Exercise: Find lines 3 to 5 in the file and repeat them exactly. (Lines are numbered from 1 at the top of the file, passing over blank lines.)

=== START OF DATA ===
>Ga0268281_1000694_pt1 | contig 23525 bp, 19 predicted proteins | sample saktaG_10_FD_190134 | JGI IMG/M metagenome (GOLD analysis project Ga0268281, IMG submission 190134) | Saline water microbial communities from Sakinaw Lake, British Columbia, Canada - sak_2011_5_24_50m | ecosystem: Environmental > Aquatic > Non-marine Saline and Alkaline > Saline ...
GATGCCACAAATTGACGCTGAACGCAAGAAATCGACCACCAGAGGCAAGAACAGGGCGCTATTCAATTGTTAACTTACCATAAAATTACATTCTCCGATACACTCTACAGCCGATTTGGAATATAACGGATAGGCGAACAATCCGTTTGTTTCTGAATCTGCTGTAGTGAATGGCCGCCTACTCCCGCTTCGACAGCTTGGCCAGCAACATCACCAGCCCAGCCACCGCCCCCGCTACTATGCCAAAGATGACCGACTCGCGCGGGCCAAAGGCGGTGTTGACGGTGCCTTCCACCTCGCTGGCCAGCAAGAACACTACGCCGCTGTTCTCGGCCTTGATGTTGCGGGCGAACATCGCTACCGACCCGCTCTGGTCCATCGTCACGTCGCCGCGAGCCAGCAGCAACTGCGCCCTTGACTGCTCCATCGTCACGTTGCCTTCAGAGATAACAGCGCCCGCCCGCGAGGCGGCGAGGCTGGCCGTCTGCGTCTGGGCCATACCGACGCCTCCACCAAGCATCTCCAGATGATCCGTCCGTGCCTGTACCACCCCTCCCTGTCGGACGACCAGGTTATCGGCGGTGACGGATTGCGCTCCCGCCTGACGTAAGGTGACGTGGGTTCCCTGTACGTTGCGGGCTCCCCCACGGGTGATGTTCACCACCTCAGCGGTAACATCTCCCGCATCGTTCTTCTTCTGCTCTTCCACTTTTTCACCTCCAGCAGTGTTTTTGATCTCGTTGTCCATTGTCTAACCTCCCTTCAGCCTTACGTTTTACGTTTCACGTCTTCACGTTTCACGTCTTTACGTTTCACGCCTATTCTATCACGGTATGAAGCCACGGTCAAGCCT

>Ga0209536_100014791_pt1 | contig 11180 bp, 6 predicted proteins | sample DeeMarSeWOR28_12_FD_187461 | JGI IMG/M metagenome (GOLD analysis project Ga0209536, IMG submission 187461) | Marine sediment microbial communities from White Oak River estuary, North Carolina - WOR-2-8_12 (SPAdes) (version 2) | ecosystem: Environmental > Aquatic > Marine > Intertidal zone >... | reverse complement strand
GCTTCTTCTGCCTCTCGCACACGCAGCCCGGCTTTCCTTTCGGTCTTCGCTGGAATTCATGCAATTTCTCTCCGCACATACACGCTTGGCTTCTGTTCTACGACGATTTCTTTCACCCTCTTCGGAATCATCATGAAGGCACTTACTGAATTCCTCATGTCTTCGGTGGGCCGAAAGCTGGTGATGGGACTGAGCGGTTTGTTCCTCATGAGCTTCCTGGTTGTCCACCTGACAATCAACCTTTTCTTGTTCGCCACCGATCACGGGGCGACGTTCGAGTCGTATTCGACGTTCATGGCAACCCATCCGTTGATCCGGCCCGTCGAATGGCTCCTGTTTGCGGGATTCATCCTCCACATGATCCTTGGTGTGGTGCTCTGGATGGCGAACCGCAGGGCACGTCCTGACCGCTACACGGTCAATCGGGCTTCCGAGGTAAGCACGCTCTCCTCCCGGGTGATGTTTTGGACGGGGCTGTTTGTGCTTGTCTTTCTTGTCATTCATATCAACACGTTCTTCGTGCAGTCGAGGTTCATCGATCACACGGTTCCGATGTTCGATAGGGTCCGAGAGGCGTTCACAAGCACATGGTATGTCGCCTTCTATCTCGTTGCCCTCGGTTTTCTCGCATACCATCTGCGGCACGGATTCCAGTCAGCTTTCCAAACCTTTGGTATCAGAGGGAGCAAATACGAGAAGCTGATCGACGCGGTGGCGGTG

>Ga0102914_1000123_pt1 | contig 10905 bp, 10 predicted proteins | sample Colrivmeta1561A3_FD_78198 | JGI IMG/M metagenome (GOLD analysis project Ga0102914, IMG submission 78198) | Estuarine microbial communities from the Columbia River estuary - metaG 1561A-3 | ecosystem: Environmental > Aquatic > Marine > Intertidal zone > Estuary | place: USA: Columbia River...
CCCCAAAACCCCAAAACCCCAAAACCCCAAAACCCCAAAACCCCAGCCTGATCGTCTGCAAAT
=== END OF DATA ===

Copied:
>Ga0209536_100014791_pt1 | contig 11180 bp, 6 predicted proteins | sample DeeMarSeWOR28_12_FD_187461 | JGI IMG/M metagenome (GOLD analysis project Ga0209536, IMG submission 187461) | Marine sediment microbial communities from White Oak River estuary, North Carolina - WOR-2-8_12 (SPAdes) (version 2) | ecosystem: Environmental > Aquatic > Marine > Intertidal zone >... | reverse complement strand
GCTTCTTCTGCCTCTCGCACACGCAGCCCGGCTTTCCTTTCGGTCTTCGCTGGAATTCATGCAATTTCTCTCCGCACATACACGCTTGGCTTCTGTTCTACGACGATTTCTTTCACCCTCTTCGGAATCATCATGAAGGCACTTACTGAATTCCTCATGTCTTCGGTGGGCCGAAAGCTGGTGATGGGACTGAGCGGTTTGTTCCTCATGAGCTTCCTGGTTGTCCACCTGACAATCAACCTTTTCTTGTTCGCCACCGATCACGGGGCGACGTTCGAGTCGTATTCGACGTTCATGGCAACCCATCCGTTGATCCGGCCCGTCGAATGGCTCCTGTTTGCGGGATTCATCCTCCACATGATCCTTGGTGTGGTGCTCTGGATGGCGAACCGCAGGGCACGTCCTGACCGCTACACGGTCAATCGGGCTTCCGAGGTAAGCACGCTCTCCTCCCGGGTGATGTTTTGGACGGGGCTGTTTGTGCTTGTCTTTCTTGTCATTCATATCAACACGTTCTTCGTGCAGTCGAGGTTCATCGATCACACGGTTCCGATGTTCGATAGGGTCCGAGAGGCGTTCACAAGCACATGGTATGTCGCCTTCTATCTCGTTGCCCTCGGTTTTCTCGCATACCATCTGCGGCACGGATTCCAGTCAGCTTTCCAAACCTTTGGTATCAGAGGGAGCAAATACGAGAAGCTGATCGACGCGGTGGCGGTG

>Ga0102914_1000123_pt1 | contig 10905 bp, 10 predicted proteins | sample Colrivmeta1561A3_FD_78198 | JGI IMG/M metagenome (GOLD analysis project Ga0102914, IMG submission 78198) | Estuarine microbial communities from the Columbia River estuary - metaG 1561A-3 | ecosystem: Environmental > Aquatic > Marine > Intertidal zone > Estuary | place: USA: Columbia River...